In May 1985 my neighbor Philip Johnson and I went birding on a fascinating little route that starts in San Antonio, NM, heads west through a slot canyon with vertical rock walls and a floor of sand, sometimes deep sand, and then meanders through rangelands for twenty miles or so and drops you back on US-60 at Box Canyon, about 15 miles west of Socorro.
On 2012-07-28 my friend Josef Brown, a math professor here at NM Tech, and I retraced it and were rewarded with another amazing day in the field. Formal bird notes for this interesting field day are elsewhere. Warning: Do not attempt this route without four-wheel drive. Wider tires, for good flotation in sand, are more helpful than high clearance. Here's the entrance to the slot canyon. I know nothing about the shrine's religious significance. Click on the thumbnail for a large version.
Much of this transect is open, pretty well overgrazed rangeland. However, just west of the slot canyon there is a tiny little oasis with several huge, ancient Arizona Walnuts (Juglans major). This species is actually native to the arid Southwest and evolved to fit the erratic but generally thin rainfall patterns. Here's a general shot of the grove. Figure this has been here for thousands of years.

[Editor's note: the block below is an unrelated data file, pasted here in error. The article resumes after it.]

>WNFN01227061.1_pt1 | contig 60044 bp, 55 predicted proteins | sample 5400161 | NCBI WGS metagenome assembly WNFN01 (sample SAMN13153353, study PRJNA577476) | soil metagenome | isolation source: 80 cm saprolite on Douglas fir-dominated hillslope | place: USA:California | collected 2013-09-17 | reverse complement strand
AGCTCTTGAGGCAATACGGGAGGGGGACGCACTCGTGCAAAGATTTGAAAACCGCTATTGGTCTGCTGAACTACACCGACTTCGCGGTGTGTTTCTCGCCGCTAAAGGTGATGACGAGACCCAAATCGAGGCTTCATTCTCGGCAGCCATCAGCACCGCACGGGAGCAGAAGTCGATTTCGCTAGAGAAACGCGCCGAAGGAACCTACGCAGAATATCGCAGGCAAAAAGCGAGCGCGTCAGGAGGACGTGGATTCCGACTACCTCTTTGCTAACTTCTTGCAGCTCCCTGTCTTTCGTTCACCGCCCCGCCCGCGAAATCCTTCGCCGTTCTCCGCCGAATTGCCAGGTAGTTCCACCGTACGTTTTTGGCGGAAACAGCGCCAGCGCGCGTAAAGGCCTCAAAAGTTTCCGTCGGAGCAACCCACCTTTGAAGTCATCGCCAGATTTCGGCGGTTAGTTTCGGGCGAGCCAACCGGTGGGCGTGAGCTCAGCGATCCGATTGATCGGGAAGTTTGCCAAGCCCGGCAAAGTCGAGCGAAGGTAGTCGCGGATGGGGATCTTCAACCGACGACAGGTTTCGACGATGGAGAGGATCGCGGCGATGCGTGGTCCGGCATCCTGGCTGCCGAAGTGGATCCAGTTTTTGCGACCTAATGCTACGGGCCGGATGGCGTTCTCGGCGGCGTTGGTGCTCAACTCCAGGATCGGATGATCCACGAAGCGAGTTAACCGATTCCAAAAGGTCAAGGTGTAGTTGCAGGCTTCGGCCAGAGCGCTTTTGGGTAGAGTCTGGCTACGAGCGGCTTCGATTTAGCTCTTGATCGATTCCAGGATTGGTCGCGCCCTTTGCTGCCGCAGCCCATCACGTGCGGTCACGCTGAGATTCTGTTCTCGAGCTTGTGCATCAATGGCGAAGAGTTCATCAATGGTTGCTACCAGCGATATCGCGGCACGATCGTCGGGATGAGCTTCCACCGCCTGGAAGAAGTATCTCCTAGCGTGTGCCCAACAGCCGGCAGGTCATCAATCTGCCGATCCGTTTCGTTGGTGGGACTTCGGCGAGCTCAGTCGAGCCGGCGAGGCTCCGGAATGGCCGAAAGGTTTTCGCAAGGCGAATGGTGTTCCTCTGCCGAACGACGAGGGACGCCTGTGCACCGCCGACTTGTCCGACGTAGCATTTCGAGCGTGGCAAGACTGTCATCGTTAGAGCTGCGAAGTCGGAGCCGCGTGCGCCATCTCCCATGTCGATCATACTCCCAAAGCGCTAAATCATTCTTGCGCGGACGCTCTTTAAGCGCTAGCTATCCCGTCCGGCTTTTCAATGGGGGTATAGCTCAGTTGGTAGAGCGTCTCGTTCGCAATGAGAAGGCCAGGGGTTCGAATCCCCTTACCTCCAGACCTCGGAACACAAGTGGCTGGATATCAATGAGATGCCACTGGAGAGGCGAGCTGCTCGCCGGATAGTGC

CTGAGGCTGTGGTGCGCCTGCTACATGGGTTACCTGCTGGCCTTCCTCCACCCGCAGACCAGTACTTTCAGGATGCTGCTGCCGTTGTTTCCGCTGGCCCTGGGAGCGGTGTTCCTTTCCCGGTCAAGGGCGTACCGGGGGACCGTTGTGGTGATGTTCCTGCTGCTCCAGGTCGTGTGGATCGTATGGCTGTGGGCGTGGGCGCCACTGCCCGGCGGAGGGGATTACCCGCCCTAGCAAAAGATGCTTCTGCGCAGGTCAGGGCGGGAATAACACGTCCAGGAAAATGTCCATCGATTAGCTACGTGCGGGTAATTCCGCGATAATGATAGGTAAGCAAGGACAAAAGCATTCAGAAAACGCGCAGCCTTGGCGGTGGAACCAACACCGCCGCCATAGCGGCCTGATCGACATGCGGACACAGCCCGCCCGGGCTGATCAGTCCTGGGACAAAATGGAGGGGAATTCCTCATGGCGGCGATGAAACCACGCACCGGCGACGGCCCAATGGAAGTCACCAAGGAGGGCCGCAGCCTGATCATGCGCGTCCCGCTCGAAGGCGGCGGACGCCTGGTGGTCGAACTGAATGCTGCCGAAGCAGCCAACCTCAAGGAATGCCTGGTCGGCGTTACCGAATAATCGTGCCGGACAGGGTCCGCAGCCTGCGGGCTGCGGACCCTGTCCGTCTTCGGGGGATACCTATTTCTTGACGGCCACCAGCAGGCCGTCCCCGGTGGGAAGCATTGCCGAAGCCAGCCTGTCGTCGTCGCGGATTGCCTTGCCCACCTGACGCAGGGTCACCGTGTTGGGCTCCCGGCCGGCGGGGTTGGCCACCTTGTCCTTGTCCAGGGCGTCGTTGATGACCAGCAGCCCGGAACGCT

Maybe fifty yards later, the road diverges from the streambed and heads west. The tree shown below is one of the largest walnuts. It is a tiny but complex ecosystem housing birds, lizards, chipmunks, and a sizeable bracket fungus, among others.
Most of the terrain looks like the photo below. The sign says, as far as I can tell, that it's 11 miles east to the Bianchi Ranch and the junction of I-25 and US-85, and 10 miles west to the Pound Ranch and US-60.
We didn't see anywhere near as many species as we would on even a slow summer day at the Bosque del Apache refuge, but what we did see were some rather special desert life forms. Like this Common Nighthawk (Chordeiles minor) dozing on a high branch.
Although I've specialized in bird photography since 1976, I'm always interested in all life forms: reptiles, invertebrates, wildflowers, even the occasional mammal. Lately, thanks to two excellent books I've recently acquired (details below), I've become a lot more aware of butterflies, and bird photo equipment is useful for shooting them. This Reikart's Blue (Echinargus isola) would fit on a dime and give you three cents back, so I'm delighted to get even a relatively cruddy flight shot. Here is one in flight, and one drinking from a muddy seep.
If you are at all interested in identifying butterflies, this field guide is comprehensive, beautiful, and fascinating.
Brock, Jim P., and Kenn Kaufman. Field guide to butterflies of North America. Houghton Mifflin, 2003, ISBN 978-0-618-76826-4.
An even more engrossing and beautiful book, this one emphasizes the complete ecological context of New Mexico's butterflies, reviewing them according to their habitat and life zones. How, for example, do pupas defend themselves against carnivorous ants? Much more depth than a field guide, and the kind of beautiful book that befits New Mexico magazine, the publisher. One great value of this work is that it tells you where to go, when, and the specific microhabitat: seeps, treetops, hilltops, specific plants.
Cary, Stephen J. Butterfly landscapes of New Mexico. New Mexico Magazine, 2009, ISBN 978-1934480038.